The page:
Of course, this does sound a little far-fetched. If anorexia were really a paradoxical reaction to the same contaminants that cause obesity, then in the past we would see almost no anorexia in the population, up to a sharp spike around 1980…
While there’s not as much historical data as we would like, the pattern we observe is just about that (see figure below). Cases were quite low until about 1970, when prevalence suddenly shot up. When we look at specific sections of historical data, finding evidence of an increasing trend (often only in young women) is pretty common.
In general the data is pretty scattered and spotty. Rarely does a study look at rates in the same area for more than five years. When there are such comparisons, they are usually for periods before 1980. For example, van’t Hof and Nicolson, writing in 1996 and arguing that rates of anorexia are not increasing, at one point cite studies that showed no increase from 1935-1979, 1935-1940, 1975-1980, and 1955-1960. But data from the Global Health Data Exchange (GHDx) shows that rates of eating disorders have been increasing worldwide since 1990, from about 0.185% to 0.215%. This trend is small but reliable — 87.5% of countries saw their rates of eating disorders increase since 1990.
(If that’s not enough for you, we can mention that in 1985 the New York Times reported, “before the 1970’s, most people had never heard of anorexia nervosa.” Writing in the 1980s, presumably they would know.)
There are other ways to look at the relationship. For example, we can compare the most obese countries to the countries with the highest rates of eating disorders:
With the exception of a few notable outliers (genetically homogeneous South Korea and Japan), these match up really well. The fit isn’t perfect, but we shouldn’t expect it to be. There are large genetic differences and differences in healthcare practices between these countries. They may use different criteria to diagnose eating disorders. But even given these concerns, we still see pretty strong associations — Chile, Argentina, and Uruguay are the most obese countries in South America, and they also have the highest rates of eating disorders.
We can go one step further. Looking at the data, we see that these are statistically related. In 2016, rates of eating disorders were correlated with obesity in the 185 countries where we have measures for both, r = .33, p < .001. If we remove the five tiny island nations with abnormally high (> 45%) obesity (Kiribati, Marshall Islands, Micronesia, Samoa, and Tonga), all of them with populations of less than 200,000 people, the correlation is r = .46:
We see the same correlation between rates of obesity and rates of eating disorders when we look at the data from 1990, r = .37, p < .001.
Perhaps most compelling, we find that the rate of change in obesity between 1990 and 2016 is correlated with the rate of change in eating disorders between 1990 and 2016. The correlation is r = .26, p = .0004, and it’s r = .30 if we kick out Equatorial Guinea, a country where the rates of eating disorders tripled between 1990 and 2016, when none of the other countries even had their rates double. You can see those data (minus Equatorial Guinea) below:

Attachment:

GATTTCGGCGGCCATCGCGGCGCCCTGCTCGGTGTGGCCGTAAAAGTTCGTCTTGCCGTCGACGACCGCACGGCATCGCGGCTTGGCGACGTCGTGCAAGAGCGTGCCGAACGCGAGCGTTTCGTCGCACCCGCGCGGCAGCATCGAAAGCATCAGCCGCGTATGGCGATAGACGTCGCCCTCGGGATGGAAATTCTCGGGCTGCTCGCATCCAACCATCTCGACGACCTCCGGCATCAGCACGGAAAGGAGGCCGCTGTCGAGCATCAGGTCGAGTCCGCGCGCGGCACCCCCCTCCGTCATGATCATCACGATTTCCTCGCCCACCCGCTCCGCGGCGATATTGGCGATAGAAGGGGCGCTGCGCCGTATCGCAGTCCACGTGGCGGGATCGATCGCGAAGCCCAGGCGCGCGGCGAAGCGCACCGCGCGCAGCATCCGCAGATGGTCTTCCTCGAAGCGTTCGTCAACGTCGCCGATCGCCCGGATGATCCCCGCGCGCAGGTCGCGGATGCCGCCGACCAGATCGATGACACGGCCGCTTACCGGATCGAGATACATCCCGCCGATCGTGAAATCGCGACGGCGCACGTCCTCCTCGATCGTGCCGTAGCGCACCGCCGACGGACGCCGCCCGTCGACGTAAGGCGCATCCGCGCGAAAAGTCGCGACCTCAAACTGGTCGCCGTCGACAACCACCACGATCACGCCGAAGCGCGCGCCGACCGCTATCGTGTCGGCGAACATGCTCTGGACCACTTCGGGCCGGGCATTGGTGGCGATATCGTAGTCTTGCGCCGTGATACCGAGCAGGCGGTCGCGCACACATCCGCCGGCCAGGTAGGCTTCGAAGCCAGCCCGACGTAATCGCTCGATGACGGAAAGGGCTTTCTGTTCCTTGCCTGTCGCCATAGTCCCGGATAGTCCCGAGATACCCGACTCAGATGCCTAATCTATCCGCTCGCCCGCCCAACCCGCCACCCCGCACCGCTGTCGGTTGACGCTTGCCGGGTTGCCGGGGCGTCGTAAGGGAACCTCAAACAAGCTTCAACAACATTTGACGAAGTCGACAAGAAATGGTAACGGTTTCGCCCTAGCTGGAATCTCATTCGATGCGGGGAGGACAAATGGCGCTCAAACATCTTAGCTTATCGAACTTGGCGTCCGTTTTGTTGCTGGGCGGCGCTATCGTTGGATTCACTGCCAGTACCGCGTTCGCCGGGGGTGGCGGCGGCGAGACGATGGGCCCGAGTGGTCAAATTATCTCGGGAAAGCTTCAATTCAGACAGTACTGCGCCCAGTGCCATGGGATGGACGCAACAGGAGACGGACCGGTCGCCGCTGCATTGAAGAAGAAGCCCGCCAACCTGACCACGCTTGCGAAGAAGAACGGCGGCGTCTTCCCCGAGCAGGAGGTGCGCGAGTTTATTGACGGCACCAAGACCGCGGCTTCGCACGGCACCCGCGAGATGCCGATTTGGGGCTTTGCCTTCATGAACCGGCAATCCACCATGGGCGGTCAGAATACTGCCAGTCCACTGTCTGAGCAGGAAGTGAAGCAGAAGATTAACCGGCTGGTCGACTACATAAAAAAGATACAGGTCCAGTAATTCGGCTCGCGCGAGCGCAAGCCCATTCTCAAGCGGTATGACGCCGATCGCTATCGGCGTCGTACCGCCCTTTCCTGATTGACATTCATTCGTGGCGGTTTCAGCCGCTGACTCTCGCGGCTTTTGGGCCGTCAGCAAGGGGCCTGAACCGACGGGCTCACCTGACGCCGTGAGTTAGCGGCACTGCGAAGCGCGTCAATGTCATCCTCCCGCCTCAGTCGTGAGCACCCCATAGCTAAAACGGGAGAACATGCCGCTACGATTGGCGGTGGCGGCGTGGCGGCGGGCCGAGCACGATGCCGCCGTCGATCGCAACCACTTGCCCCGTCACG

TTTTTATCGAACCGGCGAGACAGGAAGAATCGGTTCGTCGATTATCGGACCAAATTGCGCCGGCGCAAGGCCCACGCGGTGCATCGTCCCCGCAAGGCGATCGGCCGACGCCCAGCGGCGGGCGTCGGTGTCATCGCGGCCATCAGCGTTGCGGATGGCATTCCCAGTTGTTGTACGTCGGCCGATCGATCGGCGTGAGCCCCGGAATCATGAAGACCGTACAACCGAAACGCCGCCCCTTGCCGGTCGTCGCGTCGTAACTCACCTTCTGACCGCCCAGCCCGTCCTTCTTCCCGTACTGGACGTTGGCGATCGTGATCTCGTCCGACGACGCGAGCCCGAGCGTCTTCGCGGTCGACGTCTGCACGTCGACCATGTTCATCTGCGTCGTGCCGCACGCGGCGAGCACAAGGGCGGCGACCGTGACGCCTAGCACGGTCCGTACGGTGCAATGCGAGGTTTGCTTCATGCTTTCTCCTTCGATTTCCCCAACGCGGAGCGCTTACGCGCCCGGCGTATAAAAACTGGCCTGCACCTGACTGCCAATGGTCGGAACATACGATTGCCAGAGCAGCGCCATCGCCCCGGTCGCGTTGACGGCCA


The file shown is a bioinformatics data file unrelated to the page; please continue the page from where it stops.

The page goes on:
That’s no joke. The countries that are becoming more obese are also having higher and higher rates of eating disorders.
We even see signs of a paradoxical reaction in some of the contaminants we reviewed earlier. You’ll remember that when mice are exposed to low doses of PFOA in-utero, they are fatter as adults — but when mice are exposed to high doses as adults, they lose weight instead. The dose and the stage of development at exposure seems to matter, at least in mice. It’s notable that anorexia most often occurs in teenagers and young adults, especially young women. Are young women being exposed to large doses all of a sudden, just as they start going through puberty? Where would these huge doses come from? It may not be that much of a stretch — PFAS are included in many cosmetics.
In one study of 3M employees, higher PFOS levels led to a higher average BMI, but also to a wider range in general. The lightest people in the study had some of the highest levels of PFOS in their blood. The quartile with the least PFOS in their blood had an average BMI of 25.8 and a range of BMIs from 19.2 to 40. The quartile with the most PFOS in their blood had an average BMI of 27.2 and a range of BMIs from 17.8 to 45.5. Remember, a BMI of below 18.5 is considered underweight.
In the study of newborn deliveries in Baltimore that we mentioned earlier, researchers found that obese mothers had babies with higher levels of PFOS than mothers of a healthy weight. But underweight mothers also had babies with higher levels of PFOS. In fact, babies from underweight mothers had the highest levels of PFOS exposure, 5.9 ng/mL, compared to 5.4 ng/mL in obese mothers, and 4.8 ng/mL in mothers of normal weight. “The finding that levels were higher among obese and underweight mothers is interesting,” they say, “but does not have an obvious explanation.” Knowing what we know now, the obvious explanation is that PFOS usually causes weight gain, but like all drugs, it sometimes has a paradoxical reaction, resulting in weight loss instead.